DLynx at Rhodes College >
Academic Affairs, Office of >
History, Department of. Syllabi >
Please use this identifier to cite or link to this item:
|Title: ||HIST 151-01, American Society to 1877, Spring 1999|
|Authors: ||Murray, Gail S.|
|Date Issued: ||13-Jan-1999|
|Publisher: ||Rhodes College|
|Series/Report no.: ||Syllabi CRN|
|Abstract: ||“American Society to 1877” will not trace the entire development
of the American past. That is impossible in one semester. Instead, we will follow a
chronological framework, but lift up particular themes or controvesial issues within each period.
The emphasis in this course will be on understanding the cultural diversity of America, on
recognizing the differences that race, class, and gender bring to the American experience, and in
analyzing the development of American myths and values. The course ends with the redefining
of the nation during Reconstruction.
The basic framework for the course is the textbook TheAmerican Promise, I; this
provides the chronological narrative of U. S. history. This narrative will be supplemented by
primary documents in Reading the American Past, I and three other monographs. These three
studies illustrate different approaches to understanding history: material culture, autobiography,
and fiction.The objective in college history is NOT to
tell you yet again what happened in the past, but to analyze WHY events happened, HOW
historians have interpreted those events, and what meaning they had for people of that time.
Each class will begin with the assumption that you KNOW the basic “story” of what happened
already. My task is to provoke discussion about the MEANING of the past.
Every class will begin with an outline covering the main topics and issues for that day.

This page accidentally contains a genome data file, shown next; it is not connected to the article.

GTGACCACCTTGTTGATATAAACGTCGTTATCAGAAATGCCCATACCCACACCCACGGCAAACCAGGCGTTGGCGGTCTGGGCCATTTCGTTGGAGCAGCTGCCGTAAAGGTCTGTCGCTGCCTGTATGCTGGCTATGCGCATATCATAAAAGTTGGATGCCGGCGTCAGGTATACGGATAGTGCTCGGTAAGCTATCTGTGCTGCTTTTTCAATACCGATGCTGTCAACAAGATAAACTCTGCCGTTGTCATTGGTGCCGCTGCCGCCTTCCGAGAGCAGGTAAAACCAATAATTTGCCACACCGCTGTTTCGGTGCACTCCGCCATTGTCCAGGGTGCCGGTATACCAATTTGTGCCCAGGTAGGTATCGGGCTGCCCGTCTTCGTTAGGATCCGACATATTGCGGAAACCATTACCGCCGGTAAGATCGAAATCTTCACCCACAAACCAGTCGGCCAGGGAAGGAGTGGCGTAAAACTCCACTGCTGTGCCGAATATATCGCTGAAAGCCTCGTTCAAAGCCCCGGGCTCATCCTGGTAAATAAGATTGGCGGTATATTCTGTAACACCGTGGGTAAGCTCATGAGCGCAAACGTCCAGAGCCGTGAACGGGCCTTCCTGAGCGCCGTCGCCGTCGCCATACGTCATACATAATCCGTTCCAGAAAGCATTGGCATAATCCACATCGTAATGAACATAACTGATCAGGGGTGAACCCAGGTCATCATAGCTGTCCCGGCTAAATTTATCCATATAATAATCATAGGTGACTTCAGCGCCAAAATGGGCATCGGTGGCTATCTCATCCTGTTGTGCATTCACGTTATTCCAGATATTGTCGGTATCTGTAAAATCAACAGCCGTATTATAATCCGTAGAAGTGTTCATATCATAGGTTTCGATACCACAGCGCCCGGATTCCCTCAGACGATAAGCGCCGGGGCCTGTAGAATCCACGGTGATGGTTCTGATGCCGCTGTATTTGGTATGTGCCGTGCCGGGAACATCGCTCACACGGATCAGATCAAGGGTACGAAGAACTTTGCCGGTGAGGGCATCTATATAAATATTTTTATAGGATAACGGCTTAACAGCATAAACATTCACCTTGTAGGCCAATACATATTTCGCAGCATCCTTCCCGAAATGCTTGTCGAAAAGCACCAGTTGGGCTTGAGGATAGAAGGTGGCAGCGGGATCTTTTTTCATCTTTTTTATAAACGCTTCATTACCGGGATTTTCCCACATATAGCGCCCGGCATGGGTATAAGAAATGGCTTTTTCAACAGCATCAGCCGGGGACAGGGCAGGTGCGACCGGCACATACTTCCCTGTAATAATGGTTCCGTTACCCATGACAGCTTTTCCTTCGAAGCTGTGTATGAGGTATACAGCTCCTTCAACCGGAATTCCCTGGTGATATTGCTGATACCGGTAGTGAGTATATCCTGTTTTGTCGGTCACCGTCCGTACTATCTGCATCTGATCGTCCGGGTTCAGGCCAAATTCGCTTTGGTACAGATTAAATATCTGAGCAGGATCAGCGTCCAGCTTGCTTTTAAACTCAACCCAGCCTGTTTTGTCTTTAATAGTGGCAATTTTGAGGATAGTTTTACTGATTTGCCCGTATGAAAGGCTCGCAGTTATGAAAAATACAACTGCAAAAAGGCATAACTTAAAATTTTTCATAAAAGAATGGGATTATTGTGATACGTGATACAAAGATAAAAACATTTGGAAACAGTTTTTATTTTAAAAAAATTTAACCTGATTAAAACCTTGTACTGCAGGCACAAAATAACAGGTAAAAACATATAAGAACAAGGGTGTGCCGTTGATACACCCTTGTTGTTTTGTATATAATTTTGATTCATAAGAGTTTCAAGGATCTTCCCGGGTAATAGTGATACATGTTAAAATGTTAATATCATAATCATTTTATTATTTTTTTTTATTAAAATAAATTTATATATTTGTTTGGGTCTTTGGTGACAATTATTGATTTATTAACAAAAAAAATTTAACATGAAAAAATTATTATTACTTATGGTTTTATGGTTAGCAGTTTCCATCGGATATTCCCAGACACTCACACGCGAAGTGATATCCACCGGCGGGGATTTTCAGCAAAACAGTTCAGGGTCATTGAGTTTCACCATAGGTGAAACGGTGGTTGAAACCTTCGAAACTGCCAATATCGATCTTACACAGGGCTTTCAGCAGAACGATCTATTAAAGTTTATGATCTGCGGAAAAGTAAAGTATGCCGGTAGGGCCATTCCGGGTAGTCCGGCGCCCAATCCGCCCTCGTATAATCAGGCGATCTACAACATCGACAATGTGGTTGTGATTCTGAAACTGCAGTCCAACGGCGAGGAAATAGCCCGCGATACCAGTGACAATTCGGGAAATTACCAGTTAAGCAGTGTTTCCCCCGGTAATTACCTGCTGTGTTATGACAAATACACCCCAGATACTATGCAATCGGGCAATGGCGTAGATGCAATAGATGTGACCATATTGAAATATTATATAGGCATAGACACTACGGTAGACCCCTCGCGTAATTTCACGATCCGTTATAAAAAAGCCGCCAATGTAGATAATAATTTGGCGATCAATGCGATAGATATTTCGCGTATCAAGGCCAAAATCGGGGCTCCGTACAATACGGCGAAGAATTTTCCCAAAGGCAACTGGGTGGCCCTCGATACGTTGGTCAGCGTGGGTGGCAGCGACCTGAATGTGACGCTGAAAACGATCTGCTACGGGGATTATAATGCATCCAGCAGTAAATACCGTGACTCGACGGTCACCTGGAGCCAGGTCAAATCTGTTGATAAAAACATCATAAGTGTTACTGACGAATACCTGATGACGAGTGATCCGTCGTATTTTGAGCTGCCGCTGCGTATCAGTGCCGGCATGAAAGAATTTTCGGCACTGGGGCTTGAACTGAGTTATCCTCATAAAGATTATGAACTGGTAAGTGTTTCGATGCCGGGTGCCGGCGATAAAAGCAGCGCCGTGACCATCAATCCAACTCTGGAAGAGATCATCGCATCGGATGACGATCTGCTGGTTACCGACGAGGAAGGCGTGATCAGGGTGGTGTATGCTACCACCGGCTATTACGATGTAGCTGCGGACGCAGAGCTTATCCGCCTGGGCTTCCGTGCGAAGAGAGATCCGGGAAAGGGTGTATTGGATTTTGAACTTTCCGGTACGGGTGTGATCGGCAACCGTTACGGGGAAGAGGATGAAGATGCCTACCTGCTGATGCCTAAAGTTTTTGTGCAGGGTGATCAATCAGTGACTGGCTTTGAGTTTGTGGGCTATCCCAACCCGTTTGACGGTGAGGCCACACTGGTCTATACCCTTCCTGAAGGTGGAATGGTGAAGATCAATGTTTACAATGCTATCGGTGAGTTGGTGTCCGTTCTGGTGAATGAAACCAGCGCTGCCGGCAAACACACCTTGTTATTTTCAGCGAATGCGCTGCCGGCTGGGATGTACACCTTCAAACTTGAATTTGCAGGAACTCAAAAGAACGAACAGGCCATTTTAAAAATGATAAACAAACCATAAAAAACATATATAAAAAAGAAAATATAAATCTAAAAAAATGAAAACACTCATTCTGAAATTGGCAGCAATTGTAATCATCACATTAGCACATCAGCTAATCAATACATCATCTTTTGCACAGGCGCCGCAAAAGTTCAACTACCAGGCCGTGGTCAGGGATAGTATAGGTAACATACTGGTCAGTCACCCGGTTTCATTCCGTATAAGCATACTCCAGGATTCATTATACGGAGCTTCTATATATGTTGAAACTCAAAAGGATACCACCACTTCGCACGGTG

Wewill not discuss all the points in class but you are responsible for understanding each
one. Use the assigned material in your textbook to fill in the gaps. Thus, reading the text is a
basic requirement. Reading assignments are designed to take about 3 hours per class session.
You will find expectations in this class different from most High School history classes.
Knowledge of “facts” is assumed; how you construct those “facts” into an intellible
understanding of the past is what counts. The following activites will assure your success in this
1. Reading the assigned material
2. Formulating questions about what you read and bringing those to class
3. Making notes in the margins of your readings or in a separate notebook. This
will save time when reviewing for the test.
4. Taking notes in class, not just copying down the outline from the board
5. Actively participating in class discussions. No student can expect to make an
“A” unless she/he can articulate in both oral and written form the subtleties of interpreting the
|Description: ||This syllabus was submitted to the Office of Academic Affairs by the course instructor|
|Appears in Collections:||History, Department of. Syllabi|
Items in DLynx are protected by copyright, with all rights reserved, unless otherwise indicated.